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Publication information
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Source: Speeches and Writings of Sir Dinshaw Edulji Wacha
Source type: book
Document type: public address
Document title: “Congress Presidential Address”
Author(s): Wacha, Dinshaw Edulji
Publisher: G. A. Natesan and Co.
Place of publication: Madras, India
Year of publication: [1920]
Pagination: 1-97 (excerpt below includes only page 4)

 
Citation
Wacha, Dinshaw Edulji. “Congress Presidential Address.” Speeches and Writings of Sir Dinshaw Edulji Wacha. Madras: G. A. Natesan, [1920]: pp. 1-97.
 
Transcription
excerpt
 
Keywords
Dinshaw Edulji Wacha (public addresses); William McKinley (death: international response); McKinley assassination (international response); anarchism (international response).
 
Named persons
William McKinley.
 
Notes
“...Presidential Address to the Seventeenth Indian National Congress held at Calcutta 1901” (p. 1).

Title herein taken from table of contents. No title for the address is given at its outset. The running title appearing at the top of the pages is “Congress Presidential Address, Calcutta, 1901.”
 
Document

 

Congress Presidential Address [excerpt]

 

THE LATE MR. MCKINLEY.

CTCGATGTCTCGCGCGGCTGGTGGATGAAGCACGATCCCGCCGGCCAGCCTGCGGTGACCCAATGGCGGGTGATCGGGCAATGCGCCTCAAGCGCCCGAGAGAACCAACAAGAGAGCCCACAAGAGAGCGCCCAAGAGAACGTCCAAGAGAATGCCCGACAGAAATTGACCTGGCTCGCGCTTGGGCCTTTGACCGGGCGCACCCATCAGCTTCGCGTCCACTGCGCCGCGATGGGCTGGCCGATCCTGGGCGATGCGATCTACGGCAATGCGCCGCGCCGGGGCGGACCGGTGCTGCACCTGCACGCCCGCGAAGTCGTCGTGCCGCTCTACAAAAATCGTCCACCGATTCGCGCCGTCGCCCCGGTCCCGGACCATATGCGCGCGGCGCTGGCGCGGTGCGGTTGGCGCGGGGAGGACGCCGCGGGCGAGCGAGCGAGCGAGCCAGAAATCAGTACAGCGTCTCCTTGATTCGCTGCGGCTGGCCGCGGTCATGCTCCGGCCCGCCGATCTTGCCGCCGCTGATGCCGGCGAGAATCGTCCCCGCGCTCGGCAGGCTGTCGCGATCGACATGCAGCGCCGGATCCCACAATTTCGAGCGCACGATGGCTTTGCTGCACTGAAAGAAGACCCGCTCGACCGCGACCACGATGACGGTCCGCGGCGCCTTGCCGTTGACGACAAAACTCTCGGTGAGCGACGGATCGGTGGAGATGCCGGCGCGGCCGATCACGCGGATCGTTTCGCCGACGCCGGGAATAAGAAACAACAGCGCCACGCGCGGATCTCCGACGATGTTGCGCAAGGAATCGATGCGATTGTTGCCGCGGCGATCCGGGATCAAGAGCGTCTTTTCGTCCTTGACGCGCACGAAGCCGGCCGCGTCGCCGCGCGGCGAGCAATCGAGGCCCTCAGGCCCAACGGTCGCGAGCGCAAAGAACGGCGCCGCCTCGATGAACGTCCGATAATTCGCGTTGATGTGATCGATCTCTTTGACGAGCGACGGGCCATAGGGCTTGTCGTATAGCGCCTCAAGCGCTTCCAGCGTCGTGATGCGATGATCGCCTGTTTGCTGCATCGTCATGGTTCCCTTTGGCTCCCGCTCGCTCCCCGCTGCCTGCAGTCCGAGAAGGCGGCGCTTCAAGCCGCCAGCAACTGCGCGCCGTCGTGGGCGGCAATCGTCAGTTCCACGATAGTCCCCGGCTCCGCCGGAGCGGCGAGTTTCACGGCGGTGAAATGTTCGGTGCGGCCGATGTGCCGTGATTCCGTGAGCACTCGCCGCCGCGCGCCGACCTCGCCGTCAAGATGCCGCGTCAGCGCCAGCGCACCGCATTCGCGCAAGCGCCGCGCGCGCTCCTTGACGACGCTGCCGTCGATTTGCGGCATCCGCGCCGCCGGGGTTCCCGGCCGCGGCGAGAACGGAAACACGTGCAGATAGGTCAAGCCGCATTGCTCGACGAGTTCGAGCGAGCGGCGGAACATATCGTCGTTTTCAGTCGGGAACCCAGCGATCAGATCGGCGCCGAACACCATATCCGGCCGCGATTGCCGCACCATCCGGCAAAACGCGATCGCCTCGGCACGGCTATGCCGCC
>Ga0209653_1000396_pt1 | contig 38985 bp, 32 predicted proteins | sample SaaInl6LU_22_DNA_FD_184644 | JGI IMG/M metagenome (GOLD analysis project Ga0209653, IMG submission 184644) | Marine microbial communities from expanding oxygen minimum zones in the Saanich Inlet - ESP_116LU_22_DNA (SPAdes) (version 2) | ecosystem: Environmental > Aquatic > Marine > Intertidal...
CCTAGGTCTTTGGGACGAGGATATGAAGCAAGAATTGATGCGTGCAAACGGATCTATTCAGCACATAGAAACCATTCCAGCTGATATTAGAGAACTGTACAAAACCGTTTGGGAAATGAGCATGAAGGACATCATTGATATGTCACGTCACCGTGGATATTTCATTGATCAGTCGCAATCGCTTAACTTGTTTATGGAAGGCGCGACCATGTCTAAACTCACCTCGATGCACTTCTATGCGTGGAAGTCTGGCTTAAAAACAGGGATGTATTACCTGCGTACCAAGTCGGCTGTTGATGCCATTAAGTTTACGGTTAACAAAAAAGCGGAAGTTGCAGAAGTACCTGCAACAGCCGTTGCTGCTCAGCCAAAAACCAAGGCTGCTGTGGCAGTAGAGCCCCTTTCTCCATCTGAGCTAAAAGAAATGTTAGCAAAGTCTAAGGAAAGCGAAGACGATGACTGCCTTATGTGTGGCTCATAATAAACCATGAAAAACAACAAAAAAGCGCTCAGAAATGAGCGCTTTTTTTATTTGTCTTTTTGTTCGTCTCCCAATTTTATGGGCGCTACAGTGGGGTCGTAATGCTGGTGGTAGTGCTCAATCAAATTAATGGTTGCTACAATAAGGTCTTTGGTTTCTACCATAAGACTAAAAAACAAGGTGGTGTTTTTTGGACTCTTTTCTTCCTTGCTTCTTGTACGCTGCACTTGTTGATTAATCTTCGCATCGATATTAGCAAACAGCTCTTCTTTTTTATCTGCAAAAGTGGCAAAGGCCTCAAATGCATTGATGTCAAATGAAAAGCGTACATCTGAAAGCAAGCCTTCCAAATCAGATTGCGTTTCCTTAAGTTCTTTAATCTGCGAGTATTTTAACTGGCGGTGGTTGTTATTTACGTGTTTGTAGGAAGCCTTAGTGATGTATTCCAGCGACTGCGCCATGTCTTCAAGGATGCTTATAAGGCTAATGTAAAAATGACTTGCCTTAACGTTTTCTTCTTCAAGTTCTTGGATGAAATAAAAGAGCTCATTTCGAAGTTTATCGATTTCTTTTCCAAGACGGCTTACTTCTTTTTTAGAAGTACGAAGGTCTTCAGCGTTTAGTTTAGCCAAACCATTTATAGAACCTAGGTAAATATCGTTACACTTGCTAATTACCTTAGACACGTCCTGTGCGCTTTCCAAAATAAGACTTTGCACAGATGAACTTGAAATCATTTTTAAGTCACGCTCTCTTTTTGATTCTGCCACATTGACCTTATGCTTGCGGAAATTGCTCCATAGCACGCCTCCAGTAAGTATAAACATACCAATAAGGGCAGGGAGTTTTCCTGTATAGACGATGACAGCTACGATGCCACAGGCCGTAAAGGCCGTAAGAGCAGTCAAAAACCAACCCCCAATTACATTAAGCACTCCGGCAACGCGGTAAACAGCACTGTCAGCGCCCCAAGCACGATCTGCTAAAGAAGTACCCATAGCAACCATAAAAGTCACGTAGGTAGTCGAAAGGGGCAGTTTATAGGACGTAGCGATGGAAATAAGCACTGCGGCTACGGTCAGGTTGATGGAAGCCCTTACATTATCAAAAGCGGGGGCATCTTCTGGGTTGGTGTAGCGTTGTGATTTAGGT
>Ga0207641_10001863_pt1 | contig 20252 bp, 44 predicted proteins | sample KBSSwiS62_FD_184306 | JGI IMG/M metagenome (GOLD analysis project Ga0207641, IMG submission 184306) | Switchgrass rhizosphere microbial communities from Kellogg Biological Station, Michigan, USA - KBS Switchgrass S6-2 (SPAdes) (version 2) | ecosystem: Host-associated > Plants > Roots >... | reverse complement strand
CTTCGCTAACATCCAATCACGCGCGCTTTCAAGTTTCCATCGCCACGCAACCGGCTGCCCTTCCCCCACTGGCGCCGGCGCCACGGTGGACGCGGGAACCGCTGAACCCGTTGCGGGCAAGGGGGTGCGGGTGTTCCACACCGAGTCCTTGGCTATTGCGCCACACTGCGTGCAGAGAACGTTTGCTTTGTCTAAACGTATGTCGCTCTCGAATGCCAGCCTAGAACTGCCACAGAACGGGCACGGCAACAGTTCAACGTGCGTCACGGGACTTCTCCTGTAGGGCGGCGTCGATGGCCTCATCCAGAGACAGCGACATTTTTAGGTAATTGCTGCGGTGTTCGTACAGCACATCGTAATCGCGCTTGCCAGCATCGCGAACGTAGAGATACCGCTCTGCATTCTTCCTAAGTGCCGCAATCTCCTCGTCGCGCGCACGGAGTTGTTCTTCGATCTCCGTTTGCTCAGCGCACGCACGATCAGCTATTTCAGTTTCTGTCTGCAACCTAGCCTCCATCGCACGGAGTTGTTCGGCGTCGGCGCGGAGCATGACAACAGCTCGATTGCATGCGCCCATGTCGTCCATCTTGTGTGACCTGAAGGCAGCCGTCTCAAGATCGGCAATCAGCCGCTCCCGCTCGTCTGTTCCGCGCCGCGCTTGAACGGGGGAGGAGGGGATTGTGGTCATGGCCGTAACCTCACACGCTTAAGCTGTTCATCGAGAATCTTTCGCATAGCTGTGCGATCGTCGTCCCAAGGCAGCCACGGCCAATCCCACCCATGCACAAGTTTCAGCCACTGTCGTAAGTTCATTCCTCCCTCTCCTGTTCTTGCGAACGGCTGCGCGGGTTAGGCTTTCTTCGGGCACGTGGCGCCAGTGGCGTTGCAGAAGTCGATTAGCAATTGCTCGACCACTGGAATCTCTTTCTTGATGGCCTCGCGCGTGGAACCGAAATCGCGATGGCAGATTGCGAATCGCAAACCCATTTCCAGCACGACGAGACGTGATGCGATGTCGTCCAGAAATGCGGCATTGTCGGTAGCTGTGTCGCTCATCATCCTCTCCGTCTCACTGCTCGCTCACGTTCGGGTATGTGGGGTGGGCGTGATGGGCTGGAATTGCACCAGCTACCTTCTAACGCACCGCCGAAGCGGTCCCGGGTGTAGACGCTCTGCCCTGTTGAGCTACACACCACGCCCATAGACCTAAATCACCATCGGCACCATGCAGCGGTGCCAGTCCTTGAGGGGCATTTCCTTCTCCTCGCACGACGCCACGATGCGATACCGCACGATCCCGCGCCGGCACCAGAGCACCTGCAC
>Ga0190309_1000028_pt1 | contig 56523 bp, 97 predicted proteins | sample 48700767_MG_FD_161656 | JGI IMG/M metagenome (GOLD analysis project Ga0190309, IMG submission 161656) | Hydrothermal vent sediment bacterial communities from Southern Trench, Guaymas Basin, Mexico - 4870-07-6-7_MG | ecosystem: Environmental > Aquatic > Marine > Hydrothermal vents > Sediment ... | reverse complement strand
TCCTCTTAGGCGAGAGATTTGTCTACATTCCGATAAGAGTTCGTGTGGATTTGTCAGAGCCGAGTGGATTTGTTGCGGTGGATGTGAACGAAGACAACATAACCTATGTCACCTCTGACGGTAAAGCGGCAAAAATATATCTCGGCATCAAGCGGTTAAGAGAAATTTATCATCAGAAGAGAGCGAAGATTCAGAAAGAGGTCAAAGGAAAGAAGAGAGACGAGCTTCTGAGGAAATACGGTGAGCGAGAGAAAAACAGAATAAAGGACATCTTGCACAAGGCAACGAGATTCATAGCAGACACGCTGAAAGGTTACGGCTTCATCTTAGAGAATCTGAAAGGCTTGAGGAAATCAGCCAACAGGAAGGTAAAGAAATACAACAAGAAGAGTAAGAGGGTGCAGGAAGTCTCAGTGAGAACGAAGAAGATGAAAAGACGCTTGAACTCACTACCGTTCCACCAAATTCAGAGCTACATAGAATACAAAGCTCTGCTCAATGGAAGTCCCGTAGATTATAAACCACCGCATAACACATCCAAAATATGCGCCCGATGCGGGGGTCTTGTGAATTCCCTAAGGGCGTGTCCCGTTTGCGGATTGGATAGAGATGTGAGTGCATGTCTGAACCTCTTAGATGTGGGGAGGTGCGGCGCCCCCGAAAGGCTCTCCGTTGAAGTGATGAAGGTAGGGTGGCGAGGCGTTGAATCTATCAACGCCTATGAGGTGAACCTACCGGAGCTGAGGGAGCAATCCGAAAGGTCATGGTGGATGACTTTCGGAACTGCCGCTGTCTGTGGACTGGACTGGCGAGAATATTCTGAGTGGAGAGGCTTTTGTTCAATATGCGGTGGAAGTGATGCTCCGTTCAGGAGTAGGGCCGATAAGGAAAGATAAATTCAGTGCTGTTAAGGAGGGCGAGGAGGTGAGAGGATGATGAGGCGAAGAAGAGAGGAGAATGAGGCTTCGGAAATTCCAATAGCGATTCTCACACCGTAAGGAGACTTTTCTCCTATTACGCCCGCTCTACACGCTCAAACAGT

The death of another exalted personage, by the hand of a dastardly assassin is also greatly to be lamented. Though not directly connected with India, the Indians have a genuine love and regard for the Americans, who are, after all, the kith and kin of the English beyond the Atlantic. We are specially grateful to them for their generous sympathy and support during the dark days of the two severe famines which closed the nineteenth century. It was an act of international sympathy which we Indians can never forget. The death of Mr. McKinley, late President of the United States, is, therefore, greatly deplored by us. It is indeed mournful to reflect that so good, so capable, and so popular a President should have fallen by the hand of one of the bands of that fanatic brotherhood, who entertain the frenzied cult that Society and Order are best served by anarchy and shooting down or stabbing princes, potentates and presidents. That such ideas should now and again take practical shape is deplorable. They sully the fair fame of the West, which, it is to be hoped, Civilization and Humanity may soon put an end to.

 

 


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